“I think Poppie’s got some problems. There’s a whole other thing going on with Poppie.”
July 17, 2015

pizza_yeahthatskosher dot comA summary observation to make around people who know someone who has problems, but they act as though he or she has no problems. But you’ve no problem pointing it out.

When Jerry’s girlfriend took him to the eatery owned by her father, “Poppie,” Jerry excused himself before the meal that Poppie was to make. In the bathroom, Jerry was washing up, when out of one stall came Poppie, zipping up. A finger-flick double-check of the hair (and zipper), an Ah! Jerry, tonight you in for a real treat, and Poppie was out the door. Apoplectic, Jerry glanced at the stall—then the sink—then the stall…then later gabbed about it all to an unfazed George, who popped this unvarnished take.

Clearly, this wasn’t the first restroom-related Poppie infraction. Surely, others in the restaurant had seen Poppie inaction but, for whatever reason, did not confront Poppie with his sloppiness.

Just the same—with any Poppie crossing your path—don’t talk about the Poppie in front of the Poppie. (And leave “Poppie” in the line, no matter whom this is directed toward. Poppie could be anybody, so use it on every-problematic-body.) And don’t confront the Poppie. This is not cause for a “Sloppy, Poppie?

This is diagnostic—not antagonistic. Not yet. Conditions must be right. Confer with a friend or other confidante to ensure you are not the one with the problems. Then make your move (contact health inspectors, slip him a mickey, etc.).

Then you can wash your hands of the situation.

From “The Pie”
Episode 15, Season 5
Seinfeld Disc 3, Volume 4
Timecode for the scene(s): 10:00-12:50

Dedicated to MFD

“Happy, Pappy?”
May 9, 2011

An ambiguous question to use on those who fancy themselves to be this big, bold character out of some story, and you’re just wondering Is this a comedy I’m watching? Or a tragedy, or a cartoon…?

George recalled this line to Jerry with serious distaste after breaking up with a woman who asked him this question. A tastefully silly Jerry then asked the same question of a woman he’d just gotten back together with.

Silly or serious? The listener won’t know where you’re coming from as you try, using this line, to determine where they’re at. First there’s happy, a word that denotes “positive,” “contented,” etc., yet is also one of that group of words ending in “-appy” that sounds a little insulting: sappy, nappy, crappy. (Even snappy has a critical ring: “Make it snappy!”) The next time you hear a “Look at him, he’s so happy,” note how what seems like a compliment can lend a hapless, almost idiotic quality to the person being described.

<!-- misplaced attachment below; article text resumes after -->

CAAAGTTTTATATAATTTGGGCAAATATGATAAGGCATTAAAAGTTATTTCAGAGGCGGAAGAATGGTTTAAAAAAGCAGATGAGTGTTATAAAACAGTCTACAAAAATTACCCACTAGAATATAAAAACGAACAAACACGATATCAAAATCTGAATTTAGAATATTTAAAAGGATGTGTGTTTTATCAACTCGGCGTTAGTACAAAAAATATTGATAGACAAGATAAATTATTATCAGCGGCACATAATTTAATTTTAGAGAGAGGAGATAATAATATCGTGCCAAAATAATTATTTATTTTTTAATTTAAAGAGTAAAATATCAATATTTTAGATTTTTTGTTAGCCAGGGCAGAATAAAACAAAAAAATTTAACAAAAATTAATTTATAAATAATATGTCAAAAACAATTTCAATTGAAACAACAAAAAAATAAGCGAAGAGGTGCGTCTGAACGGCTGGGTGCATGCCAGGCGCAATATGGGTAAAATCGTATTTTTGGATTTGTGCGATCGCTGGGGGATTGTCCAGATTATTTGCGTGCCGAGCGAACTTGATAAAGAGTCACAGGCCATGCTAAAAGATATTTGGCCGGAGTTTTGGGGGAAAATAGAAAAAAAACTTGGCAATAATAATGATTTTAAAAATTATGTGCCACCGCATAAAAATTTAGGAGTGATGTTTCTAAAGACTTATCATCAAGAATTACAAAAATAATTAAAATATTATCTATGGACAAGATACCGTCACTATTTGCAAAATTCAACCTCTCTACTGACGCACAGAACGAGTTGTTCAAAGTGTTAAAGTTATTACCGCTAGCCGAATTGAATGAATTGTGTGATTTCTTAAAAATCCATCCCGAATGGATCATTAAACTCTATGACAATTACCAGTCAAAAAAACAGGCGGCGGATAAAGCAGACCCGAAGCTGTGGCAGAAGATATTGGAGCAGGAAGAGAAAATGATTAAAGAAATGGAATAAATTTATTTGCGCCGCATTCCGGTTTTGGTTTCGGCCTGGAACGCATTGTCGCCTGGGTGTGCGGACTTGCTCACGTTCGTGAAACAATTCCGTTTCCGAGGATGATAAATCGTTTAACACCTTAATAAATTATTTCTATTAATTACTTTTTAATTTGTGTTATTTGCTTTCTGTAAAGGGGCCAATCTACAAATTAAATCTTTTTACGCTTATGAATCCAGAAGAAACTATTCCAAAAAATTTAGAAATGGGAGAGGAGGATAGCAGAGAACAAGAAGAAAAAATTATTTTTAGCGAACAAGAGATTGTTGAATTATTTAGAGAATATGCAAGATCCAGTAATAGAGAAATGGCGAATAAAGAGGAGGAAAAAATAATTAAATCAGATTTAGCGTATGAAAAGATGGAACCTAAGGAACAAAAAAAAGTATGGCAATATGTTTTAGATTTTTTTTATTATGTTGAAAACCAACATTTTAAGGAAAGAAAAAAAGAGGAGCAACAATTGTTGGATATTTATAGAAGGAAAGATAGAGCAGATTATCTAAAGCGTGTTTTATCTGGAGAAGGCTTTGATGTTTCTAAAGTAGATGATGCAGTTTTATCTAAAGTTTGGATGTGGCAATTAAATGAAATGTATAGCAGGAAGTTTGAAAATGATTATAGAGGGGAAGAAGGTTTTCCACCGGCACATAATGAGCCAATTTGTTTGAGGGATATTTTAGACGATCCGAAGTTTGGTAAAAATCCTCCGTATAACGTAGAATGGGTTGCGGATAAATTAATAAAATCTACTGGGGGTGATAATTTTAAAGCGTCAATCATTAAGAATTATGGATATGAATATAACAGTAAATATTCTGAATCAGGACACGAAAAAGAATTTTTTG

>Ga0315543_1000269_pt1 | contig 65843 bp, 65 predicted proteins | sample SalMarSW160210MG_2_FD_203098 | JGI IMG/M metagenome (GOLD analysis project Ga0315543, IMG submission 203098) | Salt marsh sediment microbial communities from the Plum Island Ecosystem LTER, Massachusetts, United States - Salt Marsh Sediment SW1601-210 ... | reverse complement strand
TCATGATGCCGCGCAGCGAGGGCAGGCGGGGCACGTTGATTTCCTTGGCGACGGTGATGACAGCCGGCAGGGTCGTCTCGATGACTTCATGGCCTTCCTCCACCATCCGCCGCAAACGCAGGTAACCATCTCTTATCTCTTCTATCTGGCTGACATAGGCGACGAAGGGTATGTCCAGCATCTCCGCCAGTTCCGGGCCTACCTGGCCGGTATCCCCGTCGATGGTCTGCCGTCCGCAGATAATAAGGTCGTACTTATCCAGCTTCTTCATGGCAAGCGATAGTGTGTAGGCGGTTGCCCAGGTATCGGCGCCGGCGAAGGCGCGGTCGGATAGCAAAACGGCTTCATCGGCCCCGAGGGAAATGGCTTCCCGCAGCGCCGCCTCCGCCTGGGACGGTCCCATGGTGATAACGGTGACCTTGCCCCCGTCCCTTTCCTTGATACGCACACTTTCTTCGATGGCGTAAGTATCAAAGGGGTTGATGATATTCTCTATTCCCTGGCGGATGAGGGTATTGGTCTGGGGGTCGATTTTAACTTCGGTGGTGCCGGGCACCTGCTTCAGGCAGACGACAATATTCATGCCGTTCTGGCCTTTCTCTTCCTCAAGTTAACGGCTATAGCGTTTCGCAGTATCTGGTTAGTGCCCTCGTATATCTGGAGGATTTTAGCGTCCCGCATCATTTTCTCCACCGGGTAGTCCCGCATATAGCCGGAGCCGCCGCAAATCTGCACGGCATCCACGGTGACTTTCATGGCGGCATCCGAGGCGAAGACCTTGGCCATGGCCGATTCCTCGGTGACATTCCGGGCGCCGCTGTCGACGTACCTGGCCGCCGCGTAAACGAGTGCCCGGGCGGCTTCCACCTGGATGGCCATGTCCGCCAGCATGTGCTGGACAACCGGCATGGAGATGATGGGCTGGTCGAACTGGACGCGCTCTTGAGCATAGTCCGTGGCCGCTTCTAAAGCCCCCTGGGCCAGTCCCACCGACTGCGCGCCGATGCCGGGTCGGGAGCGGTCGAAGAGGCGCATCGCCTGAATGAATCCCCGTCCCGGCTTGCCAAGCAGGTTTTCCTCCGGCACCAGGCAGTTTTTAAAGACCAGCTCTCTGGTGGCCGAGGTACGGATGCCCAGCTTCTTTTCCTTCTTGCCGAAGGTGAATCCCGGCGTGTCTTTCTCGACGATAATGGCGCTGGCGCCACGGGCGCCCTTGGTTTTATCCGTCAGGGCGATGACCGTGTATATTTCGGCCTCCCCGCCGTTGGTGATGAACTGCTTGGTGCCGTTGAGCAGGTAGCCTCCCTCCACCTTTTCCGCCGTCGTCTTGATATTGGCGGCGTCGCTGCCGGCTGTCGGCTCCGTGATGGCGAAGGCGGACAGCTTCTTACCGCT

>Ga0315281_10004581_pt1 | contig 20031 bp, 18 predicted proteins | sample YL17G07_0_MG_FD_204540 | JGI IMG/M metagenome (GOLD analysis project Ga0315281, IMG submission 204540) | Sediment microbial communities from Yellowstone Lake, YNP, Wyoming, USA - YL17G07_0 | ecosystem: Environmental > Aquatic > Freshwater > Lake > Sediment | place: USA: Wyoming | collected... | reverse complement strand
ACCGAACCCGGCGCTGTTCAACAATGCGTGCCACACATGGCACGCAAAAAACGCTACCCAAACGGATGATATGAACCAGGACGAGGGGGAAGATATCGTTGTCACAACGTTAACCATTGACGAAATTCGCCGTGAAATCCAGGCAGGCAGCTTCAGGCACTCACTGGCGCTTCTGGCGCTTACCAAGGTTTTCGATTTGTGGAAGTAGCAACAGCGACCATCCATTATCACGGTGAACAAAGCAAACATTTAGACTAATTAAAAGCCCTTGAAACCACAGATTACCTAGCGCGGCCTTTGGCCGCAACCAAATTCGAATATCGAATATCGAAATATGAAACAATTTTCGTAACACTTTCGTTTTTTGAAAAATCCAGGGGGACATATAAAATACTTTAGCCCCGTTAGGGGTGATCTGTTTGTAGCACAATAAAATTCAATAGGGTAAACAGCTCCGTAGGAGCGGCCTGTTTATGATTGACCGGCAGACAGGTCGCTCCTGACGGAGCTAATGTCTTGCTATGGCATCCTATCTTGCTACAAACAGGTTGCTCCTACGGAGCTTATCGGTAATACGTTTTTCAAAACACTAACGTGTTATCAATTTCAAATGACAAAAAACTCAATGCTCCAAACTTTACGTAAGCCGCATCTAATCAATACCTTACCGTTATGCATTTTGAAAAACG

Then there’s Pappy, which brings to mind daddies and grampies and poppies and grandies…and the cartoon character Popeye, whose father was Pappy. Which also sounds nice until you realize that Pappy’s first name was Poopdeck.

Will they think they just got slapped–or crapped–on the shoulder, when you Happy Pappy them? Who knows. Who cares! Because, either way, the resulting conversation is sure to be animated.

From “The Engagement”
Episode 1, Season 7
Seinfeld Volume 6, Disc 1
Timecode for the scene: 1:06 (George) and 3:40 (Jerry)

“I would lose that.”
August 23, 2010

A decisive comeback to use on anyone who drops a tired expression into a conversation.

When a trivial conversation sidetracked Jerry and Elaine from talking to George about his piano-playing girlfriend, George cut in with a Can we cut to the chase? Cut to the chase?” Jerry mocked. “Who are you, Joe Hollywood?” George had an answer for why he said it–and Jerry told him what he could do with it.

No, we’re not battening down the hatches–we’re preparing for difficult times. Yes, we’re pretty satisfied with our station in life at the moment, but we wouldn’t describe that location as cloud nine. The list of expressions we can do without is long, but your patience with people who use them doesn’t have to be. Knit your brow at every By Jove…! or Happy, Pappy? and repeat that expression back to them.That should be enough to rid them of their idioms. Most people don’t know–or can’t explain with a straight face–the origins of such phrases well enough to defend them.

If that doesn’t work, Jerry’s four-word declaration should be enough to make them go cold turkey.

From “The Pez Dispenser”
Episode 14, Season 3
Seinfeld Volume 2, Disc 3
Timecode for the scene: 7:23

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